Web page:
Sergey Brin stormed on the stage in his Google Glasses like Iron Man Tony Stark, prepared to give the crowd of 5,500 developers what he called an "awesome" display of technology and daredevil live action.
He gave the play-by-play as a troop of skydivers, bikers, and rope rappellers converged on the Moscone convention center, in a scene that could have been the opening sequence of a "Mission: Impossible" movie (if it wasn't part of Brin's Google I/O Glass demo).
The skydivers made jumping out of an airship look easy. But before they could do it, Google had some challenges to overcome, not the least of which was how to get a good Internet connection at 4,000 feet.
Not only was it the first time skydivers using wing-suits got permission to jump out of a zeppelin airship in the U.S., but the feat posed some odd technical problems that Google engineers solved after a MacGyver moment or two.
For instance, the Glasses weren't designed to be worn by someone falling through the air at 200 miles an hour in bright sunlight. In early testing on the ground, engineers worried that the glare from the sun would interfere with the devices, according to Google. At one point, they applied electrical tape to the lenses to serve as a sort of filter. Eventually, they came up with a better solution -- they applied photochromic film to the lenses.
An even bigger problem to figure out was how to get the live video feed of what the skydivers were seeing through the Glasses and out to the Internet. This is not a simple feat in a city where cell phone reception itself can be spotty on the streets below.
How's this for ingenuity? Early on in the project, the team grabbed a Wok -- yes, the kind for sauteing vegetables -- and tried to use it as a broadcast dish. They attached a MiFi 4G LTE mobile Hotspot to it and pointed it up at the sky. That idea was abandoned and eventually Google ran microwave "point to point" network connection systems over Radio Frequency (RF) systems. Some of the jumpers had antennas in their wingsuits to send their Glass point of view down to the roof. On the roof Google had people aiming up at the jumpers 3-foot parabolic dishes with hand made mounts. Others wore proprietary "IP over RF" systems to send their Glass feed down to the roof.
But forget the technology. The question on many peoples' minds was who did the company have to bribe to get permission to carry out such a potentially dangerous and unprecedented stunt in downtown San Francisco? What started out as a joke at an early planning meeting about six weeks ago, ended up being the talk of the town and the highlight of the Google I/O developer conference this week. There was some red tape involved and costs for equipment and hiring the skydivers and the airship company, but apparently no money paid to officials. Google did pay an undisclosed amount to the city for things like off-duty police and permits, but no big fee for being able to do the stunt.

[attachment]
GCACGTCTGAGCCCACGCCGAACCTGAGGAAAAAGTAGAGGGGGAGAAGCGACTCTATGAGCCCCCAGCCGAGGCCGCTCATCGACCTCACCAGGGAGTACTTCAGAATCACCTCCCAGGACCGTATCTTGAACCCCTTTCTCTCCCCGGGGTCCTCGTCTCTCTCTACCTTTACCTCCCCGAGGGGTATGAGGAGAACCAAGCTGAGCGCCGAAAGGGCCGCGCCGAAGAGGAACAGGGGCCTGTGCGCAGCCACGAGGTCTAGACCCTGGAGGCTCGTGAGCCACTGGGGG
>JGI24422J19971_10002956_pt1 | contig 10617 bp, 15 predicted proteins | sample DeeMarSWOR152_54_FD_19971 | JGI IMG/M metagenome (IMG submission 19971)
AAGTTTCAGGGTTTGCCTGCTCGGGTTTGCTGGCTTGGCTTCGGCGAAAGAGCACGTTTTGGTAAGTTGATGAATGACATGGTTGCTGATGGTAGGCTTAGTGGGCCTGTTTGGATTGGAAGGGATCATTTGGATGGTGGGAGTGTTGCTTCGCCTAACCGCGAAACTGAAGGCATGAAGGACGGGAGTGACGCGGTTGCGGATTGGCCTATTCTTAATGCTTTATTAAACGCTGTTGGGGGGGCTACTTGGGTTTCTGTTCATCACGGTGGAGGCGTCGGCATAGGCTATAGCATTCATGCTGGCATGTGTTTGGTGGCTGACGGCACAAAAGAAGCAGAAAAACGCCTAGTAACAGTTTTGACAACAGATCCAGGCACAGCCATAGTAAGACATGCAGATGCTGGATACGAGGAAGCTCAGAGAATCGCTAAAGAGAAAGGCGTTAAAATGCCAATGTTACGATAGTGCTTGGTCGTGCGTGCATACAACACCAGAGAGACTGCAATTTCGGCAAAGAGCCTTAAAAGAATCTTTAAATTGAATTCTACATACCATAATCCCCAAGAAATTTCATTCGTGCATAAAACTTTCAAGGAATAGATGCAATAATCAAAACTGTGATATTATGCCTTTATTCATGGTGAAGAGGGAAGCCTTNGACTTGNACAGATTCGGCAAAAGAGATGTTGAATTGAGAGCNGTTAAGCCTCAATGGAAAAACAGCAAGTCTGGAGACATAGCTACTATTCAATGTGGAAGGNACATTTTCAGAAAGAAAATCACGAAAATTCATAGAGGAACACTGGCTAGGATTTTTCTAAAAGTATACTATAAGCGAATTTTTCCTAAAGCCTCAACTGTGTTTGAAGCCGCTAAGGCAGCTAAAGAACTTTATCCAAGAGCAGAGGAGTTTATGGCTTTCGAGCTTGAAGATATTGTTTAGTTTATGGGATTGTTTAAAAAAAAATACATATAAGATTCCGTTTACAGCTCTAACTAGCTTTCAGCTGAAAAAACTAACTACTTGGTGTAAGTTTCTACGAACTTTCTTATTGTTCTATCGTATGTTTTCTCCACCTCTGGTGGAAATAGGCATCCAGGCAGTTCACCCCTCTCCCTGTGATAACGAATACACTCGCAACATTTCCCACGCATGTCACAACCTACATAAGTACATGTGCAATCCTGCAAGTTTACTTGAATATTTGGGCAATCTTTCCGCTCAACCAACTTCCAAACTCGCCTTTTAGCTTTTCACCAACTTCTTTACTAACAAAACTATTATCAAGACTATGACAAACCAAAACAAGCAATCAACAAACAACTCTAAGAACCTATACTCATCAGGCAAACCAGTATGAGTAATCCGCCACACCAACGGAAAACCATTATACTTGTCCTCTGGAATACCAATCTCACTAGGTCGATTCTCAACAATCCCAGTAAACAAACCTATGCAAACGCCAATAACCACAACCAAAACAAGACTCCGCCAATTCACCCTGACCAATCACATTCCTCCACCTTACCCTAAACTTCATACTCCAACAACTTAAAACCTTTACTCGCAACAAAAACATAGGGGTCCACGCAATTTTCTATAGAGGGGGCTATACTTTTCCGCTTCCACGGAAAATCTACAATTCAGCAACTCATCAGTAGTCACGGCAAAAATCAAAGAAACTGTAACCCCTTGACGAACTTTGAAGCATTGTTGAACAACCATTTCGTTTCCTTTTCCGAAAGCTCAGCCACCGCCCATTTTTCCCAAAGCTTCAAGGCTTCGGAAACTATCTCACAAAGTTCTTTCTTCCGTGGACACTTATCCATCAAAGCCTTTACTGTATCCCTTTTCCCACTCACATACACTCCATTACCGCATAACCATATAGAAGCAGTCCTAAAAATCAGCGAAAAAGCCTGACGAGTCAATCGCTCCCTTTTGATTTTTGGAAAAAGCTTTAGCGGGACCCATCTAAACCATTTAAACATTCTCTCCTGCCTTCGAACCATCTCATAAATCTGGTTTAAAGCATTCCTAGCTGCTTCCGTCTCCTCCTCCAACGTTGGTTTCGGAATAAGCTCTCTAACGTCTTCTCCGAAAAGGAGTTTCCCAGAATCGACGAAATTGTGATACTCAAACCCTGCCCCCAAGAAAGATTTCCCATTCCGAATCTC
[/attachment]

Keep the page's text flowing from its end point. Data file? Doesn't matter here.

The company got cooperation from NASA Ames, which is in Mountain View, Calif., practically the company's backyard, as well as from the San Francisco Mayor's Office. And, most importantly, it got all the necessary approvals from the Federal Aviation Administration, which set additional stringent requirements to allow the stunt over a populated area. For instance, there were requirements governing experience of jumpers, height for opening chutes, and communications between the ground and the pilot and the air traffic controller. "They had a thorough vetting," said FAA spokesman Ian Gregor.
And what was it like to jump over San Francisco wearing such high-tech goggles? "It was pretty spectacular," Keri Bell, the only female among the skydivers, told CNET today. "It was like having rock star status, being part of such a huge event."
Here's the video that was shown at the Google conference of the skydivers jumping from the airship:
Update, 5:37 p.m. PT: Notes that a MiFi 4G LTE mobile Hotspot was used in testing, and adds more technical and financial details.